By Dexter Duncan
There are a variety of issues in the health sector. This article goes through three real issues that are solved with some foresight of planning and technology. We see the key issues as field staff productivity, competition introduced by legislation and rising compliance/QA costs.
1. Field staff productivity
Many, many IT projects have “failed” due to lack of staff acceptance/use, thereby delivering an expensive white elephant. A critical aspect in making field staff productive is designing a simple and easy to use” mobile app” which makes the QA managers’ job easy. The screen design should use intuitive icons which make the “Luddites” in the field happy. The real issue is productivity and retention. Field staff would rather spend the time helping their clients and hate working with a mountain of paperwork or complex systems.
The aim should be to work on multiple mobile devices (smart phones, tablets, etc.) Although it takes more time to get it right, staff that are happy to input data into the system bring the desired productivity. And as long as your competition has a white elephant or is paper based, your reputation improve staff retention.
For a look at how to avoid software white elephants: Avoiding the White Elephant in Software projects
For more information on field staff productivity, refer to How to Achieve Productivity for your Mobile Work Force
2. Competition for clients/staff driven by changing government policies, e.g. NDIS, DVA
With individualised funding, the biggest structural change from NDIS is the shift from having two clients (e.g. Federal and State governments) to 1000’s of clients. One of the aims of the legislation is to introduce choice and push for a big dollop of competition to enable/ improve services and increase productivity. Despite the obvious wrinkles in achieving this in short term*, this is a good strategy for the long term benefit for the disabled members of our society.
The way NDIS is being rolled out, the competitive element is first manifesting itself with “new” clients as “existing” clients keep their bulk funding and are accessed after “new” client intake period is finished. EVERYONE must be ready for “self managed services”. And although a form of “self managed services” has been underway prior to NDIS, there are a number of impacts to internal systems. At a minimum, this means changes to sales, marketing and business development functions and service approaches to include more aspirational based delivery and tracking. It also means tweaking the billing, tracking, reporting, compliance and quality functions around multiple clients.
The second manifestation of competition is keeping/hiring staff. PWC reckons the demand for staff will double by 2018. Therefore, we need to import, train and/or retain staff for longer periods. PWC (Price Waterhouse Coopers) mentions demand for staff explicitly in their NDIS report as a challenge becoming more acute over the next few years. Automating an on-boarding process for staff addresses only part of the problem. With the combination of competition for clients and staff, service providers are moving into a new unknown territory with multiple “goal posts” changing based on legislation. Other than maintaining focus on clients and introducing goal reporting, good management and a flexible system is needed to adapt to change. The importance of flexibility in your systems cannot be overstated. Static based systems or expensive custom based systems will make it difficult and expensive to adapt to outcomes from the NDIS trials. Your system must be able to report on quality and measureable outcomes in addition to unknown changes associated with the yet to be released provider portal.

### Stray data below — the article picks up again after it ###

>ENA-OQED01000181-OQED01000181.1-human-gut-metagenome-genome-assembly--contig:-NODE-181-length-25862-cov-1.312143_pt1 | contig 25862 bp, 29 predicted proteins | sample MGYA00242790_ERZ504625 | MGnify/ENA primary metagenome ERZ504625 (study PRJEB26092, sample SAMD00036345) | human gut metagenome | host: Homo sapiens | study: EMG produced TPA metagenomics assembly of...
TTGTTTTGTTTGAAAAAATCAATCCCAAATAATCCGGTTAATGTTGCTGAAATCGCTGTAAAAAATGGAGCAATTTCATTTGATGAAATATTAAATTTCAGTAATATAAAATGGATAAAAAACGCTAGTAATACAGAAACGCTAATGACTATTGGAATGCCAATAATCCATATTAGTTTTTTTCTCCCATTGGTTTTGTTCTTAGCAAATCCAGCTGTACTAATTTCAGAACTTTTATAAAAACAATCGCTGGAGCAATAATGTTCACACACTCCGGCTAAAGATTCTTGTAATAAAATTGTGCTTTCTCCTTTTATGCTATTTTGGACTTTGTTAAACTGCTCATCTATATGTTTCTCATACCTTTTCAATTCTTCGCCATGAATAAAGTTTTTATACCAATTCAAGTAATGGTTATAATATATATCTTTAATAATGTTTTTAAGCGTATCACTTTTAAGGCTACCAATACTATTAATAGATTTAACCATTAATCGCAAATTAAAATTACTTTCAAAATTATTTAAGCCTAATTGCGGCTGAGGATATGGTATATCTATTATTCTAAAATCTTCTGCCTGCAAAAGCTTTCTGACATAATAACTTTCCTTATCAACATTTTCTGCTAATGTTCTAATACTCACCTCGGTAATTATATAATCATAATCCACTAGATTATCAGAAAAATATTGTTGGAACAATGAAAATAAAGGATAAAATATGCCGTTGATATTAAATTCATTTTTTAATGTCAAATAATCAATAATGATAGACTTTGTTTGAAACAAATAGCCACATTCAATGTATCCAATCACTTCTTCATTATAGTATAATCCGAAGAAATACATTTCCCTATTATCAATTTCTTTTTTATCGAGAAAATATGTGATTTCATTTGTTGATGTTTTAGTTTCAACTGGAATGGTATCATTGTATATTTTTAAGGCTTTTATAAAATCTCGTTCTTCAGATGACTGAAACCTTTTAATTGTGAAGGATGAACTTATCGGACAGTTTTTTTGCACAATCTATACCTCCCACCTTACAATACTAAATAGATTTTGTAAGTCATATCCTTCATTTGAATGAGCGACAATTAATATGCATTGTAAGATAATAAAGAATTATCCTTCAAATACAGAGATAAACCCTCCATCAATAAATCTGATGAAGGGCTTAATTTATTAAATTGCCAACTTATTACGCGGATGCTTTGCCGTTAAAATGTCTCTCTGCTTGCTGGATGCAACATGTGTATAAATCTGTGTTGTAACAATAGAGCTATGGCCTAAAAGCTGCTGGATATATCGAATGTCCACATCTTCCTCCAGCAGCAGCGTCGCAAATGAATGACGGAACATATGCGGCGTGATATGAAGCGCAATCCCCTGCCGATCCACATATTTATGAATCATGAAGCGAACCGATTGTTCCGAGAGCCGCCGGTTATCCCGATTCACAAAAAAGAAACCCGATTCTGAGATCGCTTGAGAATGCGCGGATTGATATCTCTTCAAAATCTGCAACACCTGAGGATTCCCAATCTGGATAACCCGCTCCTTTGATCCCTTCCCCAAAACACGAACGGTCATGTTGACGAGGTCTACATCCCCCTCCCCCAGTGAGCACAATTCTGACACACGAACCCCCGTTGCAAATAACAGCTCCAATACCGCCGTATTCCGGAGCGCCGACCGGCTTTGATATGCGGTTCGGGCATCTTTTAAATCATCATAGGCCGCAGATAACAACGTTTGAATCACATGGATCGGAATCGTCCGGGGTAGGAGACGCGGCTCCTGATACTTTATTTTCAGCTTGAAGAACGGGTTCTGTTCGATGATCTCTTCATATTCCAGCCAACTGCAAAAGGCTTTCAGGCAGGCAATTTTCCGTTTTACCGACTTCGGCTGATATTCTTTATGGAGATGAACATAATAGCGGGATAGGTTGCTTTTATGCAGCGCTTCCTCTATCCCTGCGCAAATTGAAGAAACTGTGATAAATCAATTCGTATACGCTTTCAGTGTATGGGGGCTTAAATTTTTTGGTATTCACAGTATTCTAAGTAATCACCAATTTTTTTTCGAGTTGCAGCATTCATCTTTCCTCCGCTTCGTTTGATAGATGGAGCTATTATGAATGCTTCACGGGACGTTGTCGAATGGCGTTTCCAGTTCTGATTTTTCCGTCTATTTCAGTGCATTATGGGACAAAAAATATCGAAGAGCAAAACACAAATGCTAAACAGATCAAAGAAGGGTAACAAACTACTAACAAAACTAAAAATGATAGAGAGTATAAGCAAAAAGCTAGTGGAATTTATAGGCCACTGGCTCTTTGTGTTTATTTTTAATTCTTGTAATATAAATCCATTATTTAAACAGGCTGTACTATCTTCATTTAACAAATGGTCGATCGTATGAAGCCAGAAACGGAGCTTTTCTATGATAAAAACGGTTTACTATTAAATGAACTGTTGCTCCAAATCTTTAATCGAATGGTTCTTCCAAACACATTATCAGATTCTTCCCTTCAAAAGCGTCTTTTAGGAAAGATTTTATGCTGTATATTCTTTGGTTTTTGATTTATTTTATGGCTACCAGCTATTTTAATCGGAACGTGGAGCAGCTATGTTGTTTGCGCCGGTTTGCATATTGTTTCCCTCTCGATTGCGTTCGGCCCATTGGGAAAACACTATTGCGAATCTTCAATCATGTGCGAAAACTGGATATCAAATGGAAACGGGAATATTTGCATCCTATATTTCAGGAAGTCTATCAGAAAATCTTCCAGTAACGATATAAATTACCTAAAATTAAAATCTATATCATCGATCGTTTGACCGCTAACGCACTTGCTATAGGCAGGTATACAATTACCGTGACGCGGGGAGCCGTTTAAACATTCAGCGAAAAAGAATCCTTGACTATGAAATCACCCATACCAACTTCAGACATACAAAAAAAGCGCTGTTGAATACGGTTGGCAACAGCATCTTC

See The Third Outcome of NDIS you Probably didn’t know for real projections on jobs demand expected.
3. Rising Compliance/Quality Control costs – The reporting aspect of NDIS with focus on goal centric funding to individuals is a central change. For starters, the service provider does not get paid until service is delivered. A reporting system that tracks progress towards goals is needed, but also a rigorous Quality Control process is mandatory. Any incidents must be managed and continous improvement must be shown. If systems are not in-place to manage the multitude of compliance and quality control areas, your costs will escalate.
Example of Incident Management tracking system using Microsoft Dynamics CRM: Regardless of the issues you are facing as a non-profit provider of services, you are likely to need to address field staff productivity, staff and client retention and contain compliance and Quality Control costs.
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*Note: Although one of the aims of legislation is to introduce choice and push for competition, we observe a couple of wrinkles in the short term: 1. The disability demographic is broadly conservative and loyal. They are not likely to change their service providers unless they feel they are not getting what they need. 2. The big hope from legislation is to get the private (for profit) organisations to compete for services. Although this may be possible for a few specialty high price services, the private sector operates with much higher costs and is unlikely to compete on price.